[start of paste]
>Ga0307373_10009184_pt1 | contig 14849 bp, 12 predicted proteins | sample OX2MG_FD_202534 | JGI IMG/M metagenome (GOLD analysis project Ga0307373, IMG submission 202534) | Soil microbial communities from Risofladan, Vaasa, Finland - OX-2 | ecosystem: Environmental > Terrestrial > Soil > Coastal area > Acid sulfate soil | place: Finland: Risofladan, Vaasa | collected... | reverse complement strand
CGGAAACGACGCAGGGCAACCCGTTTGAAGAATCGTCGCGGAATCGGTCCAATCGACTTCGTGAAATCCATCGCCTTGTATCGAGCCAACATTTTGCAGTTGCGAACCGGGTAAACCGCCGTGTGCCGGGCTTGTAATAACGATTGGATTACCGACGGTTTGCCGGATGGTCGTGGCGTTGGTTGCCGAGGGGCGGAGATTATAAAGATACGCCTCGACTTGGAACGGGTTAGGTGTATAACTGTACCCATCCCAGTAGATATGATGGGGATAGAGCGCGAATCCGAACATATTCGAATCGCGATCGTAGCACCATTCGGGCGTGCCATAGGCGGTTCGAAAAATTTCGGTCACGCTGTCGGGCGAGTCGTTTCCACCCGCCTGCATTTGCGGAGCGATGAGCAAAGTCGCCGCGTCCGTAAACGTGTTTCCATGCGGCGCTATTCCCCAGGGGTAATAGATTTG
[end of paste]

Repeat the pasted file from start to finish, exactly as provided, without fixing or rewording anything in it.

>Ga0307373_10009184_pt1 | contig 14849 bp, 12 predicted proteins | sample OX2MG_FD_202534 | JGI IMG/M metagenome (GOLD analysis project Ga0307373, IMG submission 202534) | Soil microbial communities from Risofladan, Vaasa, Finland - OX-2 | ecosystem: Environmental > Terrestrial > Soil > Coastal area > Acid sulfate soil | place: Finland: Risofladan, Vaasa | collected... | reverse complement strand
CGGAAACGACGCAGGGCAACCCGTTTGAAGAATCGTCGCGGAATCGGTCCAATCGACTTCGTGAAATCCATCGCCTTGTATCGAGCCAACATTTTGCAGTTGCGAACCGGGTAAACCGCCGTGTGCCGGGCTTGTAATAACGATTGGATTACCGACGGTTTGCCGGATGGTCGTGGCGTTGGTTGCCGAGGGGCGGAGATTATAAAGATACGCCTCGACTTGGAACGGGTTAGGTGTATAACTGTACCCATCCCAGTAGATATGATGGGGATAGAGCGCGAATCCGAACATATTCGAATCGCGATCGTAGCACCATTCGGGCGTGCCATAGGCGGTTCGAAAAATTTCGGTCACGCTGTCGGGCGAGTCGTTTCCACCCGCCTGCATTTGCGGAGCGATGAGCAAAGTCGCCGCGTCCGTAAACGTGTTTCCATGCGGCGCTATTCCCCAGGGGTAATAGATTTG